With the passage of the Banking Act of 1933, Congress completed its work on remedial banking legislation, and on June 16, the special session adjourned. The Congress, which had met primarily to enact the president's bank emergency program, accomplished far more. In rapid succession the legislators gave the chief executive a series of major legislative measures to cope with the complex economic problems facing the nation. On March 20, the Economy Act was passed; on March 22, the Beer Act; and on March 31, the Civilian Conservation Reforestation Relief Act. On May 12, the Federal Emergency Relief Act and the Agricultural Adjustment Act were signed. On May 20, the Tennessee Valley Authority was created, and on May 27, the Securities Act of 1933 became law. On the final day of the special session, when the Banking Act of 1933 was signed, the Farm Credit Act, the Emergency Railroad Transportation Act, and the National Industrial Recovery Act also became law. In time, some of these laws would be declared unconstitutional, others would fail to achieve their aims, and a few would become landmark legislative measures. In June 1933, all provided the initial framework for the Roosevelt recovery program.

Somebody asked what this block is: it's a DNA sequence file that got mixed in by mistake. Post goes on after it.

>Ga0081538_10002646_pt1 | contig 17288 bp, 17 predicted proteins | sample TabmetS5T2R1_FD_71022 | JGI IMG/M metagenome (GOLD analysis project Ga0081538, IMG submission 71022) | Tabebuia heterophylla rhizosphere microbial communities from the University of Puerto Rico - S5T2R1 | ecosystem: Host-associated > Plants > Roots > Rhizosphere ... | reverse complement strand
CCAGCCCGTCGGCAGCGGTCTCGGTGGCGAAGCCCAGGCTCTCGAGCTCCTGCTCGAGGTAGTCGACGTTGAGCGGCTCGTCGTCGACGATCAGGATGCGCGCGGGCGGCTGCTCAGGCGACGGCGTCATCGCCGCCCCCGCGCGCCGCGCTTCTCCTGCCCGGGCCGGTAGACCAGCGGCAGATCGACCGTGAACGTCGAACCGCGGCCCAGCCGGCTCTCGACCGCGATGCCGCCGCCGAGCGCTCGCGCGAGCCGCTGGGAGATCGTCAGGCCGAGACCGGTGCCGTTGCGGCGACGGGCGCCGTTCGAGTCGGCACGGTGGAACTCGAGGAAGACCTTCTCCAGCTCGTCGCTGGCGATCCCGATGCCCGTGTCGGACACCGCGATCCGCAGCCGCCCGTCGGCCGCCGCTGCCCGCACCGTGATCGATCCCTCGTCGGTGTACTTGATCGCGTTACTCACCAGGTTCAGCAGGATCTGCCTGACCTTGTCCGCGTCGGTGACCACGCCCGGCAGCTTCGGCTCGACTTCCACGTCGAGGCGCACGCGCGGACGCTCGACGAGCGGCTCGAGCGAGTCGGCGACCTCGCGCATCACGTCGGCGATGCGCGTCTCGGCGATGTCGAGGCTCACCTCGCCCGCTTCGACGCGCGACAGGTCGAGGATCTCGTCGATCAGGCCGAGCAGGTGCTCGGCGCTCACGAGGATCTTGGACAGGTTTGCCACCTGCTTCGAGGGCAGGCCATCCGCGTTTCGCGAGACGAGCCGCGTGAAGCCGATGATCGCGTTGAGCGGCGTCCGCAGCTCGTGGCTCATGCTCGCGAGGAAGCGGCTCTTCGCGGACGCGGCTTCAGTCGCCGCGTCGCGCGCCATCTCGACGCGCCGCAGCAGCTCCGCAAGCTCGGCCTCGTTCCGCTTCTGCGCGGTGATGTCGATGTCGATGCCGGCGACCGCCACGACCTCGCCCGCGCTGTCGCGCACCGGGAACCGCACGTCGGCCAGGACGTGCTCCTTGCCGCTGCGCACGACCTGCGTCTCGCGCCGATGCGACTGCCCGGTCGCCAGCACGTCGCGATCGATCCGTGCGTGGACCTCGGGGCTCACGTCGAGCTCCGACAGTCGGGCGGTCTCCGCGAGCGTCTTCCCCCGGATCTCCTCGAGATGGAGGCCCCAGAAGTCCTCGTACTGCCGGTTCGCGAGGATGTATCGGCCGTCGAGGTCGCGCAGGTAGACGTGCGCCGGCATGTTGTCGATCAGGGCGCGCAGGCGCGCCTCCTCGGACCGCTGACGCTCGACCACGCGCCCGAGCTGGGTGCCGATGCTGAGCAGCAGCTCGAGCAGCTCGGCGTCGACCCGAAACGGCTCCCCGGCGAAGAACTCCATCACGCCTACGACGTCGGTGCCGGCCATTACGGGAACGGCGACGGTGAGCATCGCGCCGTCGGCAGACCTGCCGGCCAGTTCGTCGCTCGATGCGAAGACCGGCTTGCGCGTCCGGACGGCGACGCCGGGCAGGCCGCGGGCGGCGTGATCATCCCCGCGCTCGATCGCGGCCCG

For the administration the task that lay ahead was monumental. Fear had been conquered but economic conditions had not improved substantially. Unemployment, overpro-